There is only one shutter release button, one viewfinder on a camera. And there is only one point of view for each individual photographer. For the “social animals” among us, photography can be such a lonely business! Here we are, “hiding” behind our hardware, interpreting the world around us through our lens, and most often than not, noone else sees what we produce. (Unless you keep an
exhibitionist platform… eh… blog, yourself :-))
Now, I have always been a strongly social person. I thrive on the exchange of ideas with other people, the challenge of matching up to other’s expectations and standards, and I love the sharing of knowledge and ideas. I am very lucky that I have met a lot of people in college over the last year and a half who seem to be similar in that respect. We gelled as a group and continue to communicate about photography outside of college. (You know who you are, guys and girls – a big, sentimental hug to all of you!) Today I want to show
off what we produced in a little project that I instigated recently.
The objective of the project was to shoot one 24 exposure colour film. Each participant had to supply two topics/themes to the group. A final list of 24 topics was given to each participant. Therefore each participant had exactly one shot to interpret each of the 24 themes on his/her roll of film. The picture format was to be landscape.
“The Friends of Analogue Photography” got together because we had all studied for a Diploma in Photography last year, and we all agreed that we loved our first semester when we had to shoot only with film. All of us shoot digitally on a regular basis. And almost exclusively – for all the obvious advantages of digital photography. But film has its advantages, too. The fact that you need to think and prepare and plan your individual shots so much more in order to avoid film wastage, usually produces much better results in film photography. So we came up with a project that would force us to practice our film-abilities – in a fun way.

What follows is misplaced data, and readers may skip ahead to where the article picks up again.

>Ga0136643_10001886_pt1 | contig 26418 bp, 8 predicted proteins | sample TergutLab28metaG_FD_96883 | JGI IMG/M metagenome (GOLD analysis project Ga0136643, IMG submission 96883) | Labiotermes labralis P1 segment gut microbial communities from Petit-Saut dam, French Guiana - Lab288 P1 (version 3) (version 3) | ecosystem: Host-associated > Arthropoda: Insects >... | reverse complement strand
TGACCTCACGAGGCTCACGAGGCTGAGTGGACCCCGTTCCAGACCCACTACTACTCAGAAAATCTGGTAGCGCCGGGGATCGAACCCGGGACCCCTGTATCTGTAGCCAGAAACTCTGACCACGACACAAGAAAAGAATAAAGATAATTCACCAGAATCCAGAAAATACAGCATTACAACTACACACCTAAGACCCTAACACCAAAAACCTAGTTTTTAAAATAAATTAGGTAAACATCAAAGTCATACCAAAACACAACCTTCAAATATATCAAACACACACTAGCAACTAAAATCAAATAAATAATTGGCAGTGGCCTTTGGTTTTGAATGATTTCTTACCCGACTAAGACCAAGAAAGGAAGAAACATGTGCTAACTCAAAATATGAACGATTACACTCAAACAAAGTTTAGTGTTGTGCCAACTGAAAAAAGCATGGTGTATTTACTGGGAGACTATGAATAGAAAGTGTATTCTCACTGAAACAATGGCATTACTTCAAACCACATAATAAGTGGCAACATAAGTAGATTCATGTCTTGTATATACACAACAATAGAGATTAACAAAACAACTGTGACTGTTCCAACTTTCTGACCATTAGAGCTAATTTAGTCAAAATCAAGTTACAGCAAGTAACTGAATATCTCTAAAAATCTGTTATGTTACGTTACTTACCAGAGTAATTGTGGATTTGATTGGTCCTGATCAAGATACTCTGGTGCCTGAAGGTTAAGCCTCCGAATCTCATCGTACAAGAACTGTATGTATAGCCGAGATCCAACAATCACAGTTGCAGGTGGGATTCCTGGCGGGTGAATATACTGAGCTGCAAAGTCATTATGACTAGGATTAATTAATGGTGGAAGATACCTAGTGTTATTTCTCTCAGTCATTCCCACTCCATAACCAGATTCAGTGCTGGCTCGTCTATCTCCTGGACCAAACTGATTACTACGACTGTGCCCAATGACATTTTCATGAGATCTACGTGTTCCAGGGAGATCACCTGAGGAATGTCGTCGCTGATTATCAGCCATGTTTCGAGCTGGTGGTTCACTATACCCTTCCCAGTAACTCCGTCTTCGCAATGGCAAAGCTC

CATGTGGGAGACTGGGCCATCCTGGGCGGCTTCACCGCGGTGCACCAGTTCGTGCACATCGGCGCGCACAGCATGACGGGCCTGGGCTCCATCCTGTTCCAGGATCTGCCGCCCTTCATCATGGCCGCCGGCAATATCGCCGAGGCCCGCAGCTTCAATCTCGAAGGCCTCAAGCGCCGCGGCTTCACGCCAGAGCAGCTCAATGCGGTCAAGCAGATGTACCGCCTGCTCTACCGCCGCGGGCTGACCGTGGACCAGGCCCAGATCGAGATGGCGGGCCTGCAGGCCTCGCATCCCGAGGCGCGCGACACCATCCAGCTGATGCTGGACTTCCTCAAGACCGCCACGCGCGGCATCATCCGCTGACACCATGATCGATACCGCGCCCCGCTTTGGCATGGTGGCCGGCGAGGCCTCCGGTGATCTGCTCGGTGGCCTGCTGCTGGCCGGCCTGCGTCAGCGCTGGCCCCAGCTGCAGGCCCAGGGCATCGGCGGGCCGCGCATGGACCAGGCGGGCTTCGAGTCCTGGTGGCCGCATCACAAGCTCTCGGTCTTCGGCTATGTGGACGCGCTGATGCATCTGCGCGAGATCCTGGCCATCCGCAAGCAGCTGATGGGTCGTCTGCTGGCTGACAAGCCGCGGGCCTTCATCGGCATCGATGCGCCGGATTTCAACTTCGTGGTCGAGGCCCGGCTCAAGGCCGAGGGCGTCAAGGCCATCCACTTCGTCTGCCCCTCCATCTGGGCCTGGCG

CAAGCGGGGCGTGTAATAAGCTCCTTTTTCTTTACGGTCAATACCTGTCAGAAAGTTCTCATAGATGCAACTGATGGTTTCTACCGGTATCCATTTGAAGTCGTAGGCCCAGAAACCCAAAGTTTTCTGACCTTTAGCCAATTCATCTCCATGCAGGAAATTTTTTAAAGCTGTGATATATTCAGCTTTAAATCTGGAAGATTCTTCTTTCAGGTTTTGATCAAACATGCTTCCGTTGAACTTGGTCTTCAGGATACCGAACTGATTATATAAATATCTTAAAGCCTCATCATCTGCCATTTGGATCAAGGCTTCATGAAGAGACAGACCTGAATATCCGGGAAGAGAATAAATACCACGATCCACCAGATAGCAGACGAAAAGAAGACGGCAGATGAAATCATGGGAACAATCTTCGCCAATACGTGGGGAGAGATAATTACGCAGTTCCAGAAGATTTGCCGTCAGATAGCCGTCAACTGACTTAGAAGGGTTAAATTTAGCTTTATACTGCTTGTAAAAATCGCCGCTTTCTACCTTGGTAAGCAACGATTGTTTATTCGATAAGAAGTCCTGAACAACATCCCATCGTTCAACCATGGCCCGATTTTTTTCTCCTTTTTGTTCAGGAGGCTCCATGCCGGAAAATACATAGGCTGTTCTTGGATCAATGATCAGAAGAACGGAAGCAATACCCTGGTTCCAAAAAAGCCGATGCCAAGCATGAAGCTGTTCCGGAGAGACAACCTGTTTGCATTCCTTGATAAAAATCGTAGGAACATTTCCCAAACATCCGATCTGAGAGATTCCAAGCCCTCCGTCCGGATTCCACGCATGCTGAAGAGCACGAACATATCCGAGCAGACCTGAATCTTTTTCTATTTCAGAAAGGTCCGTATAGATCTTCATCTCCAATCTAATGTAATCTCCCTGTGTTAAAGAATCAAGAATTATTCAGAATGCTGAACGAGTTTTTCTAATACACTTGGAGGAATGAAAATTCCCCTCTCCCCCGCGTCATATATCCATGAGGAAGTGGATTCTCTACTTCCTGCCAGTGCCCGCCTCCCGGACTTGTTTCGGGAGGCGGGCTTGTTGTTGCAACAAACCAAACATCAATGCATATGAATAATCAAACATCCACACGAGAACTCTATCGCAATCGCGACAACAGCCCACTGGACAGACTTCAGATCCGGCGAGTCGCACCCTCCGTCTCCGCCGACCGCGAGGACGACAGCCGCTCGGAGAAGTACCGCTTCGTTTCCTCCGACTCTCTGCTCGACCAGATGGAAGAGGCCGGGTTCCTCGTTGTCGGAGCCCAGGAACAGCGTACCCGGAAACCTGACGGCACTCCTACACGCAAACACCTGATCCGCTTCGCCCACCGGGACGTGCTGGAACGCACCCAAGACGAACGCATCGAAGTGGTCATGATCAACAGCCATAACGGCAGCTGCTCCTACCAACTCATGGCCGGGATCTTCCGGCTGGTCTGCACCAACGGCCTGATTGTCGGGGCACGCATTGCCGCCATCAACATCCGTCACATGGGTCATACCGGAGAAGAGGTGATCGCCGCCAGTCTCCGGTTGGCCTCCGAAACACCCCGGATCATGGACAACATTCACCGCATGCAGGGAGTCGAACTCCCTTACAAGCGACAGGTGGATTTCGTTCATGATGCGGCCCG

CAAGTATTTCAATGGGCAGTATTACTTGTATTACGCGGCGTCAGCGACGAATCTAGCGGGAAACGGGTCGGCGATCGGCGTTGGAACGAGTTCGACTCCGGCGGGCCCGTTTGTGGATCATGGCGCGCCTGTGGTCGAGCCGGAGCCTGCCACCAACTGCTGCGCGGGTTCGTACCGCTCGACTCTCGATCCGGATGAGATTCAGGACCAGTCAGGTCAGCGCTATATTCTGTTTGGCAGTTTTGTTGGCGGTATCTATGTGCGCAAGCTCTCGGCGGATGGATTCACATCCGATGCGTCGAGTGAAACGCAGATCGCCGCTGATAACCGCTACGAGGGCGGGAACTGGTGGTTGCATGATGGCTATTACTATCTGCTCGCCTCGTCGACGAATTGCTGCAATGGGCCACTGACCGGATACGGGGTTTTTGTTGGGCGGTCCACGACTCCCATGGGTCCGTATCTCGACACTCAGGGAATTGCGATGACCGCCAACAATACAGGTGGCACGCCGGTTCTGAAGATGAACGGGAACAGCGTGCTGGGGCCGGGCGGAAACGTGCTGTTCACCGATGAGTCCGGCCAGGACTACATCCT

After three weeks of shooting the 24 themes, the group got back together with their prints. In order to achieve a uniform look, all images had been printed in 6×4 format. The images were then hung on the wall, creating a grid with every theme resulting in one column, while each line would show the images of one photographer. That way we were able to compare the different interpretations of each theme in the corresponding column, while placing each photographer’s complete project in a line enabled us to spot the different “styles” of photography.
So without any further ado, here is our final “wall”: